Choosing a Video Codec
That wasn’t the real surprise, however. The shock of the study for me, having penned an article entitled "MPEG-4 is Dead" a few scant months earlier, was how much the MPEG-4 codecs have improved in their latest iterations. The same goes for Flash. While quality didn’t quite meet the hype from the vendors who support them, MPEG-4 and Flash codecs are close enough in quality not to rule them out if other factors (device playback, etc.) dictate their use.
It’s Gonna Cost You (You Can’t Get There from Here)
We said that Real performed very well in our trials; the relevant question is how well, and how much higher must you boost the data rate of video files you create using other codecs to match Real’s quality. We analyzed this for several key technologies; here we see an analysis of the (CBR-based) Flash 8 Video Encoder.
In Figure 1, the original Real file, at 300Kbps, is in the center of the top row, while the two-pass, variable bit rate (VBR) VP6 file is beneath it. Both are surrounded by Flash 8 files produced at 450, 500, 550, and 600Kbps. Though it’s probably tough to tell in this picture, the mosquito-like artifacts around the lettering in the 450Kbps clip (and not present at all in the Real clip), are only slightly less prominent in the 600Kbps clip. The bottom line is that at twice the data rate, you still don’t get the quality.
While the data rate cost for Real-equivalent quality is less in some low-motion sequences, data rate won’t help with some scenes; your only option is to redecorate. More on that later under the subheading "You Look Marvy Against Black."
Your Mileage May Vary
We saw great variability in results over the different categories in the study. For example, in the Flash study (which included Real Video for context), Real won the 500Kbps business video category by 39% over the VP6 codec produced by On2’s Flix Pro Encoder. However, in the next category, Action, the VP6 video bettered Real by more than 32%.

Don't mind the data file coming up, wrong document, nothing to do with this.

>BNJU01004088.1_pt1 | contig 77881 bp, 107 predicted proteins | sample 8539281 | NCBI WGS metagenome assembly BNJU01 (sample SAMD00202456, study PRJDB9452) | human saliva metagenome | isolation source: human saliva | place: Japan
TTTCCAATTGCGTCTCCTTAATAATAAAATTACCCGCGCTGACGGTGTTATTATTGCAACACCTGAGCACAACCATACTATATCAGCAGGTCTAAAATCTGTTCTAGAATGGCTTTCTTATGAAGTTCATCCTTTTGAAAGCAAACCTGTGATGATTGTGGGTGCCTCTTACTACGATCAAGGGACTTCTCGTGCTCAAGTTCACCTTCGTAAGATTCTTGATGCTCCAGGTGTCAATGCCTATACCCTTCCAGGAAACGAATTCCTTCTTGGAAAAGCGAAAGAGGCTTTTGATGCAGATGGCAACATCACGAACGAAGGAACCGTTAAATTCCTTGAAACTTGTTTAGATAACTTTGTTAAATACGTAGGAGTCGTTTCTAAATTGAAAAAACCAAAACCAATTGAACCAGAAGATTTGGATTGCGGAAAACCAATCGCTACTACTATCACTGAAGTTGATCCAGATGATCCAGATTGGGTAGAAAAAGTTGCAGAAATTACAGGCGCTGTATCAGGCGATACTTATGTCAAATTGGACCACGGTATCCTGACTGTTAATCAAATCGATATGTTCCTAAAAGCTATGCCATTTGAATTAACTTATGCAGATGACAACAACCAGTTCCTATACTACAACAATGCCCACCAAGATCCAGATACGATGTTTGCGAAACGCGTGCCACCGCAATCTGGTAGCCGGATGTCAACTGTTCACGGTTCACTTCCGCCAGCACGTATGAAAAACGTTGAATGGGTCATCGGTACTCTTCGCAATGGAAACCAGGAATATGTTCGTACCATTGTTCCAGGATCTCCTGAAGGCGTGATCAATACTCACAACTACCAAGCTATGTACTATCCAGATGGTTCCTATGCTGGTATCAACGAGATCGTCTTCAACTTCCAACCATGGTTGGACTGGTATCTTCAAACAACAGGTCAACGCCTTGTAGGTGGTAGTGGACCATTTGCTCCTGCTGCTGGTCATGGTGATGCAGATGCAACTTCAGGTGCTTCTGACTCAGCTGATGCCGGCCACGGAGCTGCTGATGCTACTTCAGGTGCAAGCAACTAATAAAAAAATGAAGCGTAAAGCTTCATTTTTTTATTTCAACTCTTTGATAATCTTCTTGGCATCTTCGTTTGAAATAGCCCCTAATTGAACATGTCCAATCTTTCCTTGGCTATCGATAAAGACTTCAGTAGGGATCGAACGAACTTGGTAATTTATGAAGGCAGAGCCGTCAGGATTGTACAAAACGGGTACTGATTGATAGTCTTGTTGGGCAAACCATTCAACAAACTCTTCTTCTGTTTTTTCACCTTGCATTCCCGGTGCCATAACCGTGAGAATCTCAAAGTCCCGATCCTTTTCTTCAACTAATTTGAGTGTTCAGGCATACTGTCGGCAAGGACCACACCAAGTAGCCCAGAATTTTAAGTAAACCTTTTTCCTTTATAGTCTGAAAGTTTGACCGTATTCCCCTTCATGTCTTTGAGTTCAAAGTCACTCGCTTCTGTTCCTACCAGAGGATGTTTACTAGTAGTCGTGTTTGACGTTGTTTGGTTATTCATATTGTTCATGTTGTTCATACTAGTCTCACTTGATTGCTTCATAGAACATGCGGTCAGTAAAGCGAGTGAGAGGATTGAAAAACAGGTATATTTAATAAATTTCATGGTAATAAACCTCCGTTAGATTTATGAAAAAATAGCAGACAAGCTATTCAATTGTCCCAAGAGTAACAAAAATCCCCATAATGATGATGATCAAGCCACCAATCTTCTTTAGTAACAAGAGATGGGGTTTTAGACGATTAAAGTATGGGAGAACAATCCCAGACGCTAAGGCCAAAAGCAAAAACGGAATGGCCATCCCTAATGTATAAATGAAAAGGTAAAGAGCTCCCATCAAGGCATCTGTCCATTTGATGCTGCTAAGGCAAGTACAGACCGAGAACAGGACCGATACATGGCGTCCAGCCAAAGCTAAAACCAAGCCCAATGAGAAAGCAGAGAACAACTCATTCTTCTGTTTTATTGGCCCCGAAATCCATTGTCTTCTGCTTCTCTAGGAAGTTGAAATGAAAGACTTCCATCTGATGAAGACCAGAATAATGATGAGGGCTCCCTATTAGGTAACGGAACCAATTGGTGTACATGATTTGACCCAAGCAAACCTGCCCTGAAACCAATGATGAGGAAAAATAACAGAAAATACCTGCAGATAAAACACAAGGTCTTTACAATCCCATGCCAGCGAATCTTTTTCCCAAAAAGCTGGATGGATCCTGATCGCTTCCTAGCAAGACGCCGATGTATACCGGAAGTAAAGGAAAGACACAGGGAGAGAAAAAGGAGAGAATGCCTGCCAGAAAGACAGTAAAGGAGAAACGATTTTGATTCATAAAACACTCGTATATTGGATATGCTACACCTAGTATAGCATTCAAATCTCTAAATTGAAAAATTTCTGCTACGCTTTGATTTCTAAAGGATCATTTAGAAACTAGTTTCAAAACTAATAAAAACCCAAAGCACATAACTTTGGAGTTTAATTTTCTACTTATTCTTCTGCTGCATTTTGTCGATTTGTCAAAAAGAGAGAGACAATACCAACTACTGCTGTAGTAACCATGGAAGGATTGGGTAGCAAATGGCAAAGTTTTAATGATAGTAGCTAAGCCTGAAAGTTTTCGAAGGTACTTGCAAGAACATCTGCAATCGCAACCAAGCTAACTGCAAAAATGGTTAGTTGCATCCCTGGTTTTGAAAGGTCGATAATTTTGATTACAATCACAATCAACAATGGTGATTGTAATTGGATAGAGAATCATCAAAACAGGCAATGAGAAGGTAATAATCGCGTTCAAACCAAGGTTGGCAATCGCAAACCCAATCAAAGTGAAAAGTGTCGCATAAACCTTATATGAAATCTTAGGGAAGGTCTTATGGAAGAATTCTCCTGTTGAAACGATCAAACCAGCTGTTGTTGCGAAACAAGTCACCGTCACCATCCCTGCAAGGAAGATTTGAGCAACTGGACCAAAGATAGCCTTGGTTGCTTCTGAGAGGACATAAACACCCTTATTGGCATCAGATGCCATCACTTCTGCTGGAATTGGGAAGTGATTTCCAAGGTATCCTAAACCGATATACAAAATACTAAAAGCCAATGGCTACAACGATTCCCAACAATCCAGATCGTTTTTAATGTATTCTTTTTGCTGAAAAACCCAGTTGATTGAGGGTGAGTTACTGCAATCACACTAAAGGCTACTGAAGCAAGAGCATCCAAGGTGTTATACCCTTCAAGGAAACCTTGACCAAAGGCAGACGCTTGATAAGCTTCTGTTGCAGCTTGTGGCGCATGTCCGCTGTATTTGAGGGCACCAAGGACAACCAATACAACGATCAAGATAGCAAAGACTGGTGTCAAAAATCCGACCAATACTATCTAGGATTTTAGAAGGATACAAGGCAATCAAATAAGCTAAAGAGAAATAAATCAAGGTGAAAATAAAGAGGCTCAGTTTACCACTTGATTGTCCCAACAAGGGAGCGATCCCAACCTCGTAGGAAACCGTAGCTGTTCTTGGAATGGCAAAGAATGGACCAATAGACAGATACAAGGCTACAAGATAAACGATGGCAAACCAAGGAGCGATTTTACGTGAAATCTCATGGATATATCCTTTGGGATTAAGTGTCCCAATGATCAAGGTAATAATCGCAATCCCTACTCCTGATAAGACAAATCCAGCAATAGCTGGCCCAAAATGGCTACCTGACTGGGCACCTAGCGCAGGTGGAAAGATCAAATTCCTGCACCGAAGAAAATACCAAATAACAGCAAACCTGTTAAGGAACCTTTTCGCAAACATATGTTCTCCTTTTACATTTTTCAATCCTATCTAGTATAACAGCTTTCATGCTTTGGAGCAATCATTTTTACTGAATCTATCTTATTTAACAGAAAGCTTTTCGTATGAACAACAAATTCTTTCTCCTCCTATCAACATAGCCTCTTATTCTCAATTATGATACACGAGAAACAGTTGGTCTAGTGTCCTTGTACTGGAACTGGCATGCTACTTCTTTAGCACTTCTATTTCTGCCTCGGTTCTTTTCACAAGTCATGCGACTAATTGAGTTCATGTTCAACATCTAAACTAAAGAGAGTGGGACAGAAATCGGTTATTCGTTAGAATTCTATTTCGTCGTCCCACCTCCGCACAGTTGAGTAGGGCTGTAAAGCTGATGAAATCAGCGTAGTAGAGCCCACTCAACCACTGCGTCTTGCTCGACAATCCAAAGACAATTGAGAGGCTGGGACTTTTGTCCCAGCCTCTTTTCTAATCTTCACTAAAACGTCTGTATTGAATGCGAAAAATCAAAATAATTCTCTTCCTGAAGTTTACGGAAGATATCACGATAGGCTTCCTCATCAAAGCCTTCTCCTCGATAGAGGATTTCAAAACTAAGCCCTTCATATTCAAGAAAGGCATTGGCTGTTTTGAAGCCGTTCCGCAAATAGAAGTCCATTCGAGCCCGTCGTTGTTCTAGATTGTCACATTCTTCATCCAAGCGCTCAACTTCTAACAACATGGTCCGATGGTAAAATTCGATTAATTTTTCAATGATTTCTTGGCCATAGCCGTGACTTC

For some content providers, that may be enough to convince them to switch codecs for different projects; for others, it’s just a warning that they may have to boost data rate or change their shoot to produce sufficient quality. Everyone should understand that there is no one-size-fits-all codec that encompasses the complete range of video, animation, and pan-and-zoom clips.
Choose Your Encoder with Care
To produce optimal quality, you don’t just choose a codec; you choose a codec/encoder combination. This may come as a bit of a surprise, because most encoding tool vendors incorporate pre-built, self-sufficient chunks of code from the codec vendor to handle the encoding chore. The encoding tool inputs the source file and performs the scaling, deinterlacing, and other processing selected by the user, and then hands off the resulting file to the encoding module for compression.
At first glance, this dynamic would seem to leave little room for difference in encoding output quality, but this wasn’t the case in our tests for two reasons. First, scaling and deinterlacing quality are absolutely critical to the quality of the final encoded file, and this varies among the encoders (see section under the subheading "It’s All About Deinterlacing"). However, even when we input the same file, already scaled and deinterlaced, into multiple encoders, we saw very different results.
Though Figure 2 is a bit extreme, it kind of proves the point. One of the batch encoding utilities produced the day-glo image on the right, while the Microsoft encoder was much more accurate on the left.
In other tests, the encoder that performed best when encoding Windows Media files turned out to be the worst encoder for Flash VP6 files. Equally interesting was that the Real Encoder bested all three batch encoders in quality tests, though one was very close, while Microsoft’s Windows Media Encoder placed third out of four Windows Media encoding tools.
In other trials, the encoder that produced the best VBR VP6 files produced the worst constant bit rate (CBR) files for low-motion footage. Overall, choosing the right encoding tool is as important as choosing the right codec.
Get to Know Your Encoder
As streaming production becomes more prevalent, software vendors make their encoding tools more user-friendly. Of course, this doesn’t mean that they’re foolproof, and often missing one or two key buttons or checkboxes can make the difference between great and awful quality.
Take the image in Figure 3. On the left is relative beauty at 500Kbps, on the right, a rebuke from the boss. The difference? An obscure deinterlace setting hidden in a Filter screen that you don’t see when accessing the Flix Pro main encoding controls (Figure 4). This isn’t a problem with Sorenson Squeeze, which automatically enables deinterlacing, but there is another "gotcha" we talk about in the report that can wreak almost equal havoc on your video quality when producing Flash FLV files.